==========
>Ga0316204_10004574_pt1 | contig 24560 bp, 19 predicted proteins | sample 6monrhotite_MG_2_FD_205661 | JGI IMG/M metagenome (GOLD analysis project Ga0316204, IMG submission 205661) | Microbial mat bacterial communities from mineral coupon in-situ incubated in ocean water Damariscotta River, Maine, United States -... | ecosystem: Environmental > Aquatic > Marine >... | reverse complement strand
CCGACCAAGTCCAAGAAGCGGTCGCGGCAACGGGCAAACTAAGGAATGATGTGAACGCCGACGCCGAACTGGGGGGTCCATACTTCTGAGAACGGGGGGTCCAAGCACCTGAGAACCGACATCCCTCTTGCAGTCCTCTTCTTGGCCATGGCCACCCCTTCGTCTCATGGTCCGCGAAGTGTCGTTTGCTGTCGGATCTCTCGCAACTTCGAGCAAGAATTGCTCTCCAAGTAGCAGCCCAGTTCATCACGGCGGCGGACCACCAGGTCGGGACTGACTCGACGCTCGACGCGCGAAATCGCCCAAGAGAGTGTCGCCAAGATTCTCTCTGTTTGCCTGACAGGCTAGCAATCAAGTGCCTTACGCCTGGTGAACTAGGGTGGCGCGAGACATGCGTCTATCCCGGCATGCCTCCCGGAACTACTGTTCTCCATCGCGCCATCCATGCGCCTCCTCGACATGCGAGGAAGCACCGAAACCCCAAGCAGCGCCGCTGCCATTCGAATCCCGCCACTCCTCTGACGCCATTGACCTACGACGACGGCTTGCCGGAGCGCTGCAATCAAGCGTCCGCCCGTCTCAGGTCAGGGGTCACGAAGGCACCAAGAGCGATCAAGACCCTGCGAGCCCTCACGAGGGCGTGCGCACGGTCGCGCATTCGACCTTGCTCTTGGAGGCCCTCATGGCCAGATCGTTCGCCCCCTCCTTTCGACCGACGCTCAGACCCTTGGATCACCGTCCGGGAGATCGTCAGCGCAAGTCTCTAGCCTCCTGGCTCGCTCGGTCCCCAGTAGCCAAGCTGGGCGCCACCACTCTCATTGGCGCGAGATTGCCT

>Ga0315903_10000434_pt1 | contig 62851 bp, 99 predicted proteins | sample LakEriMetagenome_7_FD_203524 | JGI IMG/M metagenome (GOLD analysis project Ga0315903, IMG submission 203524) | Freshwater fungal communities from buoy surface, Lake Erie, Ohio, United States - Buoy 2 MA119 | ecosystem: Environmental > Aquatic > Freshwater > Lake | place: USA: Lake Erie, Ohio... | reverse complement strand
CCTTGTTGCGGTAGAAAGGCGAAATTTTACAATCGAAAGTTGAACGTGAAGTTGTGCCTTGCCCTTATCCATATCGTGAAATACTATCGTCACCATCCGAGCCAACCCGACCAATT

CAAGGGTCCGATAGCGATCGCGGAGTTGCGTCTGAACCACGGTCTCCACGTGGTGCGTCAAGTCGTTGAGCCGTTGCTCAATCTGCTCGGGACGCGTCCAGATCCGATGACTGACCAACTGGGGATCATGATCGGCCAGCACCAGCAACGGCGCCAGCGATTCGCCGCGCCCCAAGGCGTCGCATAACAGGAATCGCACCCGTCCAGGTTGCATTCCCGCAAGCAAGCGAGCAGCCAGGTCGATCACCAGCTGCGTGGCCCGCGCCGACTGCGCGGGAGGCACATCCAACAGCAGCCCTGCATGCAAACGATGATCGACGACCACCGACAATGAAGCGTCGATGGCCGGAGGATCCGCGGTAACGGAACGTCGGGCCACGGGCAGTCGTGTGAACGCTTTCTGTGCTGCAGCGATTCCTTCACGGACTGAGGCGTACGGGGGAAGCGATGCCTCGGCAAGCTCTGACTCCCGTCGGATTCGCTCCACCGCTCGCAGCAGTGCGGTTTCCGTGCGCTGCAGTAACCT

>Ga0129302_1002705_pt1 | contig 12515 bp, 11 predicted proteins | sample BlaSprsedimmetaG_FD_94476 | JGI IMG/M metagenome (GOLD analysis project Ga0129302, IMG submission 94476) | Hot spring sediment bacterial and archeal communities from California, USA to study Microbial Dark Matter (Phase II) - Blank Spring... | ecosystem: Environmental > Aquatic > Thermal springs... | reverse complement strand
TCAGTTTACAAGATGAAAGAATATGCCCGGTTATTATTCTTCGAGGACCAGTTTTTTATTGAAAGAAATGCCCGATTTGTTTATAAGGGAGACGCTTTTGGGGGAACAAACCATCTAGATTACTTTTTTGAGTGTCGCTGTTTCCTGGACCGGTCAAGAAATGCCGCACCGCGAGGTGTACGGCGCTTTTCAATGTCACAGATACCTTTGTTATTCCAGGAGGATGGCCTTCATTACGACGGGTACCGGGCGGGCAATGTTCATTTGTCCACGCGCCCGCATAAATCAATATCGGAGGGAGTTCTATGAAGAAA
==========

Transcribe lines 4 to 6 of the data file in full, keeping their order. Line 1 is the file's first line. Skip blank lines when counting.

CCTTGTTGCGGTAGAAAGGCGAAATTTTACAATCGAAAGTTGAACGTGAAGTTGTGCCTTGCCCTTATCCATATCGTGAAATACTATCGTCACCATCCGAGCCAACCCGACCAATT

CAAGGGTCCGATAGCGATCGCGGAGTTGCGTCTGAACCACGGTCTCCACGTGGTGCGTCAAGTCGTTGAGCCGTTGCTCAATCTGCTCGGGACGCGTCCAGATCCGATGACTGACCAACTGGGGATCATGATCGGCCAGCACCAGCAACGGCGCCAGCGATTCGCCGCGCCCCAAGGCGTCGCATAACAGGAATCGCACCCGTCCAGGTTGCATTCCCGCAAGCAAGCGAGCAGCCAGGTCGATCACCAGCTGCGTGGCCCGCGCCGACTGCGCGGGAGGCACATCCAACAGCAGCCCTGCATGCAAACGATGATCGACGACCACCGACAATGAAGCGTCGATGGCCGGAGGATCCGCGGTAACGGAACGTCGGGCCACGGGCAGTCGTGTGAACGCTTTCTGTGCTGCAGCGATTCCTTCACGGACTGAGGCGTACGGGGGAAGCGATGCCTCGGCAAGCTCTGACTCCCGTCGGATTCGCTCCACCGCTCGCAGCAGTGCGGTTTCCGTGCGCTGCAGTAACCT

>Ga0129302_1002705_pt1 | contig 12515 bp, 11 predicted proteins | sample BlaSprsedimmetaG_FD_94476 | JGI IMG/M metagenome (GOLD analysis project Ga0129302, IMG submission 94476) | Hot spring sediment bacterial and archeal communities from California, USA to study Microbial Dark Matter (Phase II) - Blank Spring... | ecosystem: Environmental > Aquatic > Thermal springs... | reverse complement strand